Many people assume the adoption process is expensive, lengthy and cumbersome. That was true in the past, but now things have changed and it is simple, straightforward and affordable, writes NJOKI CHEGE
There are several reasons why people adopt but for whatever reason you choose to do it, it important that you realise adoption must be done the legal way, in order for both the child and parent(s) to enjoy their full rights.
But what exactly is adoption? The laws of Kenya describe adoption as the permanent assumption of the parental rights and responsibilities in a legal manner of a child that is not naturally yours.
Gaciku Kangari, the executive director of the Kenyans to Kenyans Peace Initiative Adoption Society (KKPI) — a registered adoption society, says the process of adoption in not only simple and straightforward, but affordable as well.
“If you want to adopt, the first step is to approach a registered adoption society that will help you through the legal and social process. An adoption society sees your adoption right through to the end,” she notes.
Parents then make an inquiry and are taken through a simple interview. Here, they are introduced to the laws that govern adoption.
Gaciku explains: “A sole applicant or a couple where each is at least 25 years old and at least 21 years older than the child are allowed to adopt. A relative of the child may also adopt. By the way, a single female is only allowed to adopt a girl, unless in special circumstances where the boy is over five years old.”
Like any other legal process, legal documents such as your national identity card, a certificate of good conduct and a reference letter from your religious leader is required.
And what about the cost implications?
It costs about Sh8,000 to Sh12,000 depending on the adoption society you choose.
After a home assessment scheduled with a social worker, your request goes before a case committee that scrutinises your application — most of which go through hassle-free.
The next step requires you to describe the child of your preference, but you have to bear in mind that the adoption agency will place you with a child that resembles you!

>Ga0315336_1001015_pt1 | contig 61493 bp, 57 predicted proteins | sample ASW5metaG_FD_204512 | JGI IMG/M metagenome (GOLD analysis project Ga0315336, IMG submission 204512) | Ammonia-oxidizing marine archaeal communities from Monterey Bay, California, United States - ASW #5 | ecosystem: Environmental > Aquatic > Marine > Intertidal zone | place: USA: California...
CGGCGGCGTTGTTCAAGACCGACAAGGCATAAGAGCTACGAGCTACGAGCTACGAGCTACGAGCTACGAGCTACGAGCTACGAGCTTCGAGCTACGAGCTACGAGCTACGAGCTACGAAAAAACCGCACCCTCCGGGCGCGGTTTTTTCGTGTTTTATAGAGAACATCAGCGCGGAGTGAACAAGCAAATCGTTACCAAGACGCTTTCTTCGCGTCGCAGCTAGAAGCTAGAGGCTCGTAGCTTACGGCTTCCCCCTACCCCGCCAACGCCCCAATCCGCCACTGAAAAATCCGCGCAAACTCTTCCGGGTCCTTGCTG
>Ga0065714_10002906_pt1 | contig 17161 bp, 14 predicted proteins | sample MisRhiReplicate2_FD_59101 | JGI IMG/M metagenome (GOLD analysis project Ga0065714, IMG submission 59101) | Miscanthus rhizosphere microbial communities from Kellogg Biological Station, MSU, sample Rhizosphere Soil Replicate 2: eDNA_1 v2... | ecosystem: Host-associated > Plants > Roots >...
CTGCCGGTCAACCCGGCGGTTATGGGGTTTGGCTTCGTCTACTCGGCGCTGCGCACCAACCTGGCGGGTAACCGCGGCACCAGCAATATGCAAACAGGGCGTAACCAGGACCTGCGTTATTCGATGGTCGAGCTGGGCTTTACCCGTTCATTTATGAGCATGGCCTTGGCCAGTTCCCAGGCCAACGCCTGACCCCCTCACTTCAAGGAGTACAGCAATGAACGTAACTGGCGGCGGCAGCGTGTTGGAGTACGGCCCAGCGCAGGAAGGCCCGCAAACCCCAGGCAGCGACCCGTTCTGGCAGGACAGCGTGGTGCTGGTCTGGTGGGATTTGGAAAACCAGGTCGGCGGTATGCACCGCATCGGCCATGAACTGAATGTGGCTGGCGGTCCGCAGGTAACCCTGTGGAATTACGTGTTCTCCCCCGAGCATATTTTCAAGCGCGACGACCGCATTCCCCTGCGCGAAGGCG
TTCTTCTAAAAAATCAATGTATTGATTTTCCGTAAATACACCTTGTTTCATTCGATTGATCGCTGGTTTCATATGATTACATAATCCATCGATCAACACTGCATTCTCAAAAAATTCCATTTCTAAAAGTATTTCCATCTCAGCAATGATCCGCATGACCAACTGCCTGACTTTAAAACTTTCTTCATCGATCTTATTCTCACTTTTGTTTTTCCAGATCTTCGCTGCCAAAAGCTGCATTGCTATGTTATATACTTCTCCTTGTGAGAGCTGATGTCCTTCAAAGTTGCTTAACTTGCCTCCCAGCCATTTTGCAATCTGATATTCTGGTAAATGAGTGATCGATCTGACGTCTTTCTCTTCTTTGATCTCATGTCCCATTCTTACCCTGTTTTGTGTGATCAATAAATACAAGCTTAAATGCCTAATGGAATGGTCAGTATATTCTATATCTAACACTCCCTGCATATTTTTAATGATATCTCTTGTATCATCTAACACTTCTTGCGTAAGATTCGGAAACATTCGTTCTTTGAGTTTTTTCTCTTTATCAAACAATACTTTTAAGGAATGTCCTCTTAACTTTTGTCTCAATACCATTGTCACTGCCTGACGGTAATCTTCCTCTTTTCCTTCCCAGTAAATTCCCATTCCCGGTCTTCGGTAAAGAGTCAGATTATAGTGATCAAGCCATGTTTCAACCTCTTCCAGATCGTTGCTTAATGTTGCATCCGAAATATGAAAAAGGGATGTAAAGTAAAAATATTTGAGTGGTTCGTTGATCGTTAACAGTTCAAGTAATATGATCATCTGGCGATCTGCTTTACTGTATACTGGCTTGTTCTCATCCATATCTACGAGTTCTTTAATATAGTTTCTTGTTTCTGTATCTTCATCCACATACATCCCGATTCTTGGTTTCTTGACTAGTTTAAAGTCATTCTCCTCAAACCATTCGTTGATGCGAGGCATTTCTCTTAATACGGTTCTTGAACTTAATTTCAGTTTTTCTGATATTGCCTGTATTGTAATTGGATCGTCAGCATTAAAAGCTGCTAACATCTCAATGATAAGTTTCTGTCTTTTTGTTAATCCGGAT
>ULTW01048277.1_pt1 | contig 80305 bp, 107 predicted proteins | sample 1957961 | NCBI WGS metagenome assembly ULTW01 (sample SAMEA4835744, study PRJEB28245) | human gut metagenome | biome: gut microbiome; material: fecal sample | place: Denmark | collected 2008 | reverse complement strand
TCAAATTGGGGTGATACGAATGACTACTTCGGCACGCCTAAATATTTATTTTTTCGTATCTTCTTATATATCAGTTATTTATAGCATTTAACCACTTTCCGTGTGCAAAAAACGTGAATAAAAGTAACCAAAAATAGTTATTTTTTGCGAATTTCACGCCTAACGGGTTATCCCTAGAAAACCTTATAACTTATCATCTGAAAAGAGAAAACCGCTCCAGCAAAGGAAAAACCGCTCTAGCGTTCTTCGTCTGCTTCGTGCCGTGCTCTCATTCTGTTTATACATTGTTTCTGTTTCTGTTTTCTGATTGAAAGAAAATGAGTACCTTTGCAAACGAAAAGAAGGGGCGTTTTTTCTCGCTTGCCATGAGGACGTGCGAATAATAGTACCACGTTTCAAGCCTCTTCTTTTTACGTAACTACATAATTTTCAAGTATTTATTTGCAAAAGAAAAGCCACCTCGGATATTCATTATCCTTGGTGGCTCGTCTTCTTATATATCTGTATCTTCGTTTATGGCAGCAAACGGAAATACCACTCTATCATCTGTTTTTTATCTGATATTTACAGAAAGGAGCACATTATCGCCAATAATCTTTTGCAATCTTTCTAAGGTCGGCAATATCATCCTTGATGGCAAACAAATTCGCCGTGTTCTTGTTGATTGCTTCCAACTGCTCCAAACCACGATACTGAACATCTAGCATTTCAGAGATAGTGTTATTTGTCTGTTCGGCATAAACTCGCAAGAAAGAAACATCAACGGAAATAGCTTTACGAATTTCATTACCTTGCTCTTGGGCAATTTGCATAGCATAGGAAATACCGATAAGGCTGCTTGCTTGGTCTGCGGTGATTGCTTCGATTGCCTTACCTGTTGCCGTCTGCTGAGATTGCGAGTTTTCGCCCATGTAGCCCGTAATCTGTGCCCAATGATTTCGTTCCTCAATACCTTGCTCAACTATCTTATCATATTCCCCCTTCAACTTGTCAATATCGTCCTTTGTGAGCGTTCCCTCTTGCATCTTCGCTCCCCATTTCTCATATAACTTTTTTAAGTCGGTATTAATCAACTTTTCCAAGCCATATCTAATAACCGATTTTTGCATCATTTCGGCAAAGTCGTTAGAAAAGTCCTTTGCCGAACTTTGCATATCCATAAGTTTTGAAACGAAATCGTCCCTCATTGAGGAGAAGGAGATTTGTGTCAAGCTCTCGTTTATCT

Offers Gaciku: “Adopting has been made easy as Kenya subscribes to The Hague Convention on Adoption of Children, an international instrument of the United Nations to regulate and guide child adoptions worldwide.”
Once they identify a child for you, then it’s a smooth ride. The first two weeks are used for bonding, which is followed by a letter of release and placement thereafter.
“After a month or so, you go home with your child, but you will be under a three-month placement period in which we will observe you and the child,” says Gaciku.
Unlike common belief that you require a lawyer before you start the process of adoption, you actually require one as soon as you get your child.
“The lawyer comes in much later to help you file a case in court and get a hearing date on which a judge will either give you an adoption order or rejection. Only a high court judge, not even a magistrate, can issue an adoption order,” says Gaciku.
While you are at it, it is important that you get an adoption lawyer, as there are some lawyers who are not familiar with the Children’s Act.
You don’t have to have a lawyer, as these days courts are friendlier and encourage self-representation.
The whole process, in totality, takes about six months, but it could take longer if you choose to drag the whole process. It is entirely up to you to fast-track the process.
Beside the financial scare that posed a threat to adoption until Eve Woman established otherwise, the biggest challenge to adoption remains the ignorance and lack of understanding surrounding the process.
“Kenyans are yet to warm up to the idea of adopting and accepting adopted children. A lot of awareness creation is needed surrounding the adopted child and their rights,” says Gaciku.
The adoption process is also riddled with cultural taboos that forbid adoption, and surprisingly, in the Kenyan adoption scene, as Gaciku notes, there is a preference for girls as opposed to boys.